Jasper McChesney
Primeval Games Press

Andrew Cooper

Jasper,

Thanks for the reply!  Definately some food for thought.

Not to be argumentative but could you explain how the Proposed change would devalue Convictions?  I thought it might actually make them more powerful than they were.  If I can use a Conviction I get to add the value of another whole die to my score.  That's a potential increase of 4,6,8,10 or 12 points.  Whereas with a Trait I only get a potential gain of 2 points per Trait.  Can you show me where I'm screwing this up so I know what I'm talking about?

Your question about why not just use a standard dice pool and vary the Target Number is a good one.  Mostly it is just an aesthetic choice of mine.  I like the different die types.  I noticed that unless one is playing D&D one rarely uses the d4, d8 or d12.  Everyone seems to like d6's and d10's for some reason.  I figured I'd try to come up with an interesting mechanic that actually used all those wierd dice that gamers have lying around.  I also really, really liked the basic Alternity dice mechanic and I wanted to do something like that without being a complete rip-off.  I'm not sure that's a great reason to design the system like it is but it's really the only reason I have. :-/

Walt Freitag

There are differences, but not exactly as Jasper has characterized them. The change in expectation for different die sizes (0.5 -> 0.63 -> 0.7) vs. (3.5 -> 4.5 -> 5.5) is actually pretty much the same, relative to the overall scale of the outcome. For instance, 0.5 -> 0.625 (d6 to d8 under the old system) is a x1.25 increase, and 3.5 -> 4.5 (d6 to d8 under the new system) is a x1.29 increase. The expectations for Convictions also works out about the same, relative to the overall scale.

The main difference is the reliability of the effects of traits. When rolling, six dice or more in the old system, it becomes more likely than not that going from d6s to d8s will increase the number of successes. (How likely? 55% of the time for six dice, 66% of the time for eight dice.) When rolling just one die, going from a d6 to a d8 increases the number rolled just 25% of the time. For two dice it's 44% of the time. The average improvement (relative to the overall scale) is about the same but with the old system when there are six dice or more you get reliable small improvements compared to the new system when there are one or two dice, where you get less-reliable bigger improvements. In plain English: if you're rolling just one or two dice, when you increase the die size it's fairly likely that you'll get unlucky and roll low anyway. So if use of multiple Convictions is rare, Traits will be less effective under the new system -- that is to say, a difference in Traits between the two sides will be less likely to swing the outcome in favor of the superior Traits than it was for the old system.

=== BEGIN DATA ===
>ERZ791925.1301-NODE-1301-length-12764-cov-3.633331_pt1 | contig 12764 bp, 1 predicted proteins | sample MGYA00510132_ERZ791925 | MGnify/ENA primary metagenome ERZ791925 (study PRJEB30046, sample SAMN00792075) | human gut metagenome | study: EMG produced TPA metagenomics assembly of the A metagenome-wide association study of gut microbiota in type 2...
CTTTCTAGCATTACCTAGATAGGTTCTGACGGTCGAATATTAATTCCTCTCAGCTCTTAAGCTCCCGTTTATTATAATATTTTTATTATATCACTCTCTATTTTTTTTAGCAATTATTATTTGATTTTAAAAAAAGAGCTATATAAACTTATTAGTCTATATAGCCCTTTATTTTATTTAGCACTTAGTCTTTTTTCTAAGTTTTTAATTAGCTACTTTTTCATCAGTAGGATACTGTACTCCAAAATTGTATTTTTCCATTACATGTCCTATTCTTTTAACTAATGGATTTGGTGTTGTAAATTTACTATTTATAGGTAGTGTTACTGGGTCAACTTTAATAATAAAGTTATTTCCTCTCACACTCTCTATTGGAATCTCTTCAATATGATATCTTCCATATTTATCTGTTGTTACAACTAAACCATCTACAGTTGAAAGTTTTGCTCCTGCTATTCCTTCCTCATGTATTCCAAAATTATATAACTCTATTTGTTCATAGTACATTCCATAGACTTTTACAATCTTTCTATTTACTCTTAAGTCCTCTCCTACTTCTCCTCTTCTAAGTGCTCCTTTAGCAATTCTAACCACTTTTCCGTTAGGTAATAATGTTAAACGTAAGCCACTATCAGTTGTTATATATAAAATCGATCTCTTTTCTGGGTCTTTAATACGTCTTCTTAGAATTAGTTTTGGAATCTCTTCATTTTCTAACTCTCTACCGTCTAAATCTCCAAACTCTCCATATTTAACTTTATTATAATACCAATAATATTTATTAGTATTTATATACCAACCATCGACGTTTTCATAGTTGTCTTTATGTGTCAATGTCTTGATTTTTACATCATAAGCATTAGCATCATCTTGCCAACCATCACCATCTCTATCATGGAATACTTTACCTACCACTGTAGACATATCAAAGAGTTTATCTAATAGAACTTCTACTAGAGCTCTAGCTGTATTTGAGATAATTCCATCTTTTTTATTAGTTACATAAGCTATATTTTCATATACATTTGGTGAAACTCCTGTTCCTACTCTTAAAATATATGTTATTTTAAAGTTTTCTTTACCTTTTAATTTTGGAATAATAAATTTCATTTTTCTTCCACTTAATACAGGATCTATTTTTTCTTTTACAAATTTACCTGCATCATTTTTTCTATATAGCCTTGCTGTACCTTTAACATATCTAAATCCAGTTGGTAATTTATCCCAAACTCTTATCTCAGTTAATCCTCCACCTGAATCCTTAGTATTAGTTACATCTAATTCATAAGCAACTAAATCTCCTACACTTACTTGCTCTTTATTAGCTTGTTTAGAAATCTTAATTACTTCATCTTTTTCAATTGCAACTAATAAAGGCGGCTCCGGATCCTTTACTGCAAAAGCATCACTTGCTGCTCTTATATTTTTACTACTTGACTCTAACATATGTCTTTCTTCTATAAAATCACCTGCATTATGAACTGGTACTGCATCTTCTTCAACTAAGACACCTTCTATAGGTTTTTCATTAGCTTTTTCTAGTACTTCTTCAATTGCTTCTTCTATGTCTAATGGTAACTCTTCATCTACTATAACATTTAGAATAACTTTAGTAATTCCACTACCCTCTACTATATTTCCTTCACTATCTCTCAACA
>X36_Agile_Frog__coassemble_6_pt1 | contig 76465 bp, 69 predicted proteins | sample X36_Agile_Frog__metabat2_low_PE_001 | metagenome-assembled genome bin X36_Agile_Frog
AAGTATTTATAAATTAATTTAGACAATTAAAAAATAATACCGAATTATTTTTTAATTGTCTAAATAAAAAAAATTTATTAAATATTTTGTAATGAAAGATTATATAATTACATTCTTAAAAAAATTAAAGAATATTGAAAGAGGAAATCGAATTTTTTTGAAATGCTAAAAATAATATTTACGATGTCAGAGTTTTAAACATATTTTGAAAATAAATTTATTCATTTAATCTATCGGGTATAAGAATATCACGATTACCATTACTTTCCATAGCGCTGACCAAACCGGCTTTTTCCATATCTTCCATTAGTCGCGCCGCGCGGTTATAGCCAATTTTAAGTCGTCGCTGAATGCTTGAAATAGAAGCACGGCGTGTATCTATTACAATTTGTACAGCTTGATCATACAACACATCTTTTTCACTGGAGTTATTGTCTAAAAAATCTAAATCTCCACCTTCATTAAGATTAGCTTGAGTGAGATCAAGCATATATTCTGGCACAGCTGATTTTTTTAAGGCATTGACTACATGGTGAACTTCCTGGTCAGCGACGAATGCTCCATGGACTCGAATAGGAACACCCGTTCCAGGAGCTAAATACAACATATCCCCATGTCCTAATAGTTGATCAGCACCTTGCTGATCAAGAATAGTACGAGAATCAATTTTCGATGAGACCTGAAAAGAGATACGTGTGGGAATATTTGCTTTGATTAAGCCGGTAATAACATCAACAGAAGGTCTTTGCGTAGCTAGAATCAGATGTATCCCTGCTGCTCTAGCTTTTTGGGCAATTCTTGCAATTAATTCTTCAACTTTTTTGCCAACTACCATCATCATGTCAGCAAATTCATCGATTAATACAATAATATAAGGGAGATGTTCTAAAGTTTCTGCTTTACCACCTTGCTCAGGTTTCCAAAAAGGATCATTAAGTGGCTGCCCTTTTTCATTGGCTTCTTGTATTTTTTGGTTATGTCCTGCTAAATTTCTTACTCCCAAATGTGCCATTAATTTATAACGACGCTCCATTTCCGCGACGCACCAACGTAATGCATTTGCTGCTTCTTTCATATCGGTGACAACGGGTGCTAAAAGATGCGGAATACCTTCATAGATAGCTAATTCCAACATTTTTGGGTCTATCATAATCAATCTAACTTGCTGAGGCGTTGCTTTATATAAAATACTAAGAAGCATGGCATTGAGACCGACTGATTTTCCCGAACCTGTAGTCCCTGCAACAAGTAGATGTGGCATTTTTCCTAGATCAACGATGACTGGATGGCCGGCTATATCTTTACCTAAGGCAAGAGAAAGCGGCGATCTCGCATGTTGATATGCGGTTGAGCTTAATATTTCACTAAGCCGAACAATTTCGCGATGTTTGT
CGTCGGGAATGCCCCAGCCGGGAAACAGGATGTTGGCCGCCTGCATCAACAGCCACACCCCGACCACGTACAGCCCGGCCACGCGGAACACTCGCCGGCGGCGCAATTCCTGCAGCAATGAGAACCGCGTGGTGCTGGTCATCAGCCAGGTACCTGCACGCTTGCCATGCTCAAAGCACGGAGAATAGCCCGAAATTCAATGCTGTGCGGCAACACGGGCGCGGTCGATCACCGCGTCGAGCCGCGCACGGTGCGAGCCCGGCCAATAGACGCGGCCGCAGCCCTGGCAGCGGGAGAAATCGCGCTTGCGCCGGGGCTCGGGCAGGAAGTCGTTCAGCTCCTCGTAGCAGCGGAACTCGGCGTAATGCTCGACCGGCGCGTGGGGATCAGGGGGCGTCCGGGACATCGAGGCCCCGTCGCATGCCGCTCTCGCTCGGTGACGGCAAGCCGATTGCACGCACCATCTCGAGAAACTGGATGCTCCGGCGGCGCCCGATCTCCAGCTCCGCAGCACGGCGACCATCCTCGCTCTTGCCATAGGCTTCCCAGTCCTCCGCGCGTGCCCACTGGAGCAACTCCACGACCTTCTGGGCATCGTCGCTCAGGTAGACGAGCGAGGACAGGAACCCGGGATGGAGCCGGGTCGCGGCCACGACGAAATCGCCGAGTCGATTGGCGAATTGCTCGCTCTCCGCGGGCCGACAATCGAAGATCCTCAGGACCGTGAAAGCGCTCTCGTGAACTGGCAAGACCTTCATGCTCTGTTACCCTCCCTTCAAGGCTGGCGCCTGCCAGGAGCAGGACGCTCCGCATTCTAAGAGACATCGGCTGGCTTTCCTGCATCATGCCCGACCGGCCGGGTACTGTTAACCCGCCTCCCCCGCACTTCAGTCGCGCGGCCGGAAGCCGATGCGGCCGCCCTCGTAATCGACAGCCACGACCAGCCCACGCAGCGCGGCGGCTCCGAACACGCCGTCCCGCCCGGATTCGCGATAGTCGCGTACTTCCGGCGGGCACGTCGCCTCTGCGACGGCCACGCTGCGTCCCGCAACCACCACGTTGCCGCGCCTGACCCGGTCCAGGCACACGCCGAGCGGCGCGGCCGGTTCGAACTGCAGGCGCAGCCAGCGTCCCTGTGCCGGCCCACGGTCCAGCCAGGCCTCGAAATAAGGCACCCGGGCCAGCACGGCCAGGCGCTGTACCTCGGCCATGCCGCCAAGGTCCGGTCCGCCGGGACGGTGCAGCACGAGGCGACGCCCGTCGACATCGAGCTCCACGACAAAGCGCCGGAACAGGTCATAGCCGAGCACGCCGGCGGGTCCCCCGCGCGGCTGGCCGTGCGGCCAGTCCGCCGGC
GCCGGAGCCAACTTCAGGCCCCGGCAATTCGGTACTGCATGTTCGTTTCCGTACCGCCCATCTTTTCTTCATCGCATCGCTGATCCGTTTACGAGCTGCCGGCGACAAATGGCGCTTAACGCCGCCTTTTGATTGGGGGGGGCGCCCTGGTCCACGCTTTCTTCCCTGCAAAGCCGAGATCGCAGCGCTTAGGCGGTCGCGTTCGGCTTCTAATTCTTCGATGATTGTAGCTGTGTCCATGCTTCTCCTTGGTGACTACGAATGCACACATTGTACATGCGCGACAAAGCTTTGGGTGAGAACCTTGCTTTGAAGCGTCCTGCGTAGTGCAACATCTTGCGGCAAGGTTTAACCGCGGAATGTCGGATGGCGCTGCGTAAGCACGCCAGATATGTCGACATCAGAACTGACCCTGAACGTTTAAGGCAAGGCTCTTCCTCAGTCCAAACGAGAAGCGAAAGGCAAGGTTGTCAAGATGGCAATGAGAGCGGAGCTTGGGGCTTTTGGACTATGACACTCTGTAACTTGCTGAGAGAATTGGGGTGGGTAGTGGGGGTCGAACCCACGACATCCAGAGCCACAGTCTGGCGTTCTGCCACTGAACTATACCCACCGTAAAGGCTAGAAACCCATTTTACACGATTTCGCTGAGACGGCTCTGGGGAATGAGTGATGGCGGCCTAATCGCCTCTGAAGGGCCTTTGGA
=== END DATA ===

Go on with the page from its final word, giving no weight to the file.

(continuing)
As for the amount of labor in the process (the "handling time" as we call it here), it depends on how often and how many Convictions are typically used. Rolling one die and adding +6, or rolling two dice and adding them and adding +6, is probably a bit quicker than rolling six dice and comparing them each to a target number and adding the successes. But when you get to summing up three dice, there's not much advantage either way, and summing four dice or more is probably worse than rolling the pool.

- Walt
Wandering in the diasporosphere

Jasper

I didn't read your post closely enough, Andrew. Listen to Walt.
Jasper McChesney
Primeval Games Press

Mikael

Quote from: GaerikDoes the Proposed system seem simpler to others, or is it just me?  There's less dice counting, I think.  In the playtest we had pools of 7 and 8 dice due to grouping a couple of times.  Is 1d6+7 easier to deal with than 7d6 vs a TN of 4 to other people?

Others have already provided some excellent statistical analysis, so I'll just go with the gut feeling - which says that: